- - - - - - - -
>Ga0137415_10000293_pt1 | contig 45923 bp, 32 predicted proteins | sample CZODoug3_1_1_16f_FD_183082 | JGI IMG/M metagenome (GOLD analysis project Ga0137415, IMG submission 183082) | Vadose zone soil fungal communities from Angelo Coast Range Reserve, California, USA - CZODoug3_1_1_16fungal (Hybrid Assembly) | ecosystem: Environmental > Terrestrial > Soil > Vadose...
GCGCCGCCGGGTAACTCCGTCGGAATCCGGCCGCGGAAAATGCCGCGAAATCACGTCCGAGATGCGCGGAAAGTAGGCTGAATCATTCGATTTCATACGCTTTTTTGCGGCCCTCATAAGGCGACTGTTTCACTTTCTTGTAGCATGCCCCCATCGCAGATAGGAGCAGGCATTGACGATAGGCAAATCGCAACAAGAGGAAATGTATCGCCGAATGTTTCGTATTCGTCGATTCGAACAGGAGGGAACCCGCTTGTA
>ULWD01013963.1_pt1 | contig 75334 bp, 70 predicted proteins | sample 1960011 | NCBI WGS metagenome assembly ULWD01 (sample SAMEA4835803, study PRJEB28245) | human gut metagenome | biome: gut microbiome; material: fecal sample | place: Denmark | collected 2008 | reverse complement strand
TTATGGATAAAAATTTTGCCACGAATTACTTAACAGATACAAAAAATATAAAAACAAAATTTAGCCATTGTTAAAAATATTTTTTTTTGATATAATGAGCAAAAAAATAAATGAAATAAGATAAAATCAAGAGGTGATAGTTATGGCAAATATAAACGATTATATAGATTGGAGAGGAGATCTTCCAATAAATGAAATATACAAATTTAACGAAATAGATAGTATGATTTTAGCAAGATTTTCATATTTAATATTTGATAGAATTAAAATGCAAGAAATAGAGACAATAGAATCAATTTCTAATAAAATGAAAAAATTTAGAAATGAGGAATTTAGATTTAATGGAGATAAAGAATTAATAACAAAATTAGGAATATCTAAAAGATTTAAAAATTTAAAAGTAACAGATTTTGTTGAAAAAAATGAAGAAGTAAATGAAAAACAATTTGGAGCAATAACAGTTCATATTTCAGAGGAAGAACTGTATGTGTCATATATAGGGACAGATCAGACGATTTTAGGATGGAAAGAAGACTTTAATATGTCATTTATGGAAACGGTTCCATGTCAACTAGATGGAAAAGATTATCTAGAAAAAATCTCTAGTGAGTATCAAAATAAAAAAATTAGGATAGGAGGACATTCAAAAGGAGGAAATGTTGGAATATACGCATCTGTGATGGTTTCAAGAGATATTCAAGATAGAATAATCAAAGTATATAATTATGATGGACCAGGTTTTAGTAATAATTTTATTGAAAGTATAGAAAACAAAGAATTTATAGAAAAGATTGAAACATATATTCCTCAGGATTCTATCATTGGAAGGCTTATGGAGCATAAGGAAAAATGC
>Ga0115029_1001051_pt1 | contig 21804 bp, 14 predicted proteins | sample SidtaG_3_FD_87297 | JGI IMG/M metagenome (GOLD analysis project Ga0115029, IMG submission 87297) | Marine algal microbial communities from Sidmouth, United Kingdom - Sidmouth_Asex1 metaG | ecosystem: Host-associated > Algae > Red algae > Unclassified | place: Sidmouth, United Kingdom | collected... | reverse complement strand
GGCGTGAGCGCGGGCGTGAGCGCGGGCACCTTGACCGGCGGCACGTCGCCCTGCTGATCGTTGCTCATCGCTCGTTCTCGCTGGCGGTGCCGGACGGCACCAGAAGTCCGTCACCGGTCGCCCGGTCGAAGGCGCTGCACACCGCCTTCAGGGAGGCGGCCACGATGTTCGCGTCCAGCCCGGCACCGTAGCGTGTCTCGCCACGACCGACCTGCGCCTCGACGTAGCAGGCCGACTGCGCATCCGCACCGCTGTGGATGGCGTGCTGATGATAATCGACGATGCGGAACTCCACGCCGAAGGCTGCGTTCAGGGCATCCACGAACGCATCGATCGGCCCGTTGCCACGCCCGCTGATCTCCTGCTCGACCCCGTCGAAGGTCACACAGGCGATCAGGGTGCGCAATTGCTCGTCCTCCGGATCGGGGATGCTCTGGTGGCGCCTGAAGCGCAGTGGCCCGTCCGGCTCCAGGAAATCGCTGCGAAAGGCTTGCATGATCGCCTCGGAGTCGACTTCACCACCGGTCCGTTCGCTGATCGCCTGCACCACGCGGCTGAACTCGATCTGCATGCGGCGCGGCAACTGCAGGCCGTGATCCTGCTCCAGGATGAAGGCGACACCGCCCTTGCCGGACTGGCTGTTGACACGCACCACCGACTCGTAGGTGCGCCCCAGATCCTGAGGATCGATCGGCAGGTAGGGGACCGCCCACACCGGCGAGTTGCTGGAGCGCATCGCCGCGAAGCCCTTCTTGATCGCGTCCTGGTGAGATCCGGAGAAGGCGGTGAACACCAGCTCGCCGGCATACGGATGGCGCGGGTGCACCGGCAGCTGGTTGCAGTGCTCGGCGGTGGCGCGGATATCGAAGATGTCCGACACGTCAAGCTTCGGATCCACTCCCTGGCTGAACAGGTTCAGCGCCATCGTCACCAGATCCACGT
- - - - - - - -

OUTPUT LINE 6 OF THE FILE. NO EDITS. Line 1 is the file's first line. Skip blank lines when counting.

GGCGTGAGCGCGGGCGTGAGCGCGGGCACCTTGACCGGCGGCACGTCGCCCTGCTGATCGTTGCTCATCGCTCGTTCTCGCTGGCGGTGCCGGACGGCACCAGAAGTCCGTCACCGGTCGCCCGGTCGAAGGCGCTGCACACCGCCTTCAGGGAGGCGGCCACGATGTTCGCGTCCAGCCCGGCACCGTAGCGTGTCTCGCCACGACCGACCTGCGCCTCGACGTAGCAGGCCGACTGCGCATCCGCACCGCTGTGGATGGCGTGCTGATGATAATCGACGATGCGGAACTCCACGCCGAAGGCTGCGTTCAGGGCATCCACGAACGCATCGATCGGCCCGTTGCCACGCCCGCTGATCTCCTGCTCGACCCCGTCGAAGGTCACACAGGCGATCAGGGTGCGCAATTGCTCGTCCTCCGGATCGGGGATGCTCTGGTGGCGCCTGAAGCGCAGTGGCCCGTCCGGCTCCAGGAAATCGCTGCGAAAGGCTTGCATGATCGCCTCGGAGTCGACTTCACCACCGGTCCGTTCGCTGATCGCCTGCACCACGCGGCTGAACTCGATCTGCATGCGGCGCGGCAACTGCAGGCCGTGATCCTGCTCCAGGATGAAGGCGACACCGCCCTTGCCGGACTGGCTGTTGACACGCACCACCGACTCGTAGGTGCGCCCCAGATCCTGAGGATCGATCGGCAGGTAGGGGACCGCCCACACCGGCGAGTTGCTGGAGCGCATCGCCGCGAAGCCCTTCTTGATCGCGTCCTGGTGAGATCCGGAGAAGGCGGTGAACACCAGCTCGCCGGCATACGGATGGCGCGGGTGCACCGGCAGCTGGTTGCAGTGCTCGGCGGTGGCGCGGATATCGAAGATGTCCGACACGTCAAGCTTCGGATCCACTCCCTGGCTGAACAGGTTCAGCGCCATCGTCACCAGATCCACGT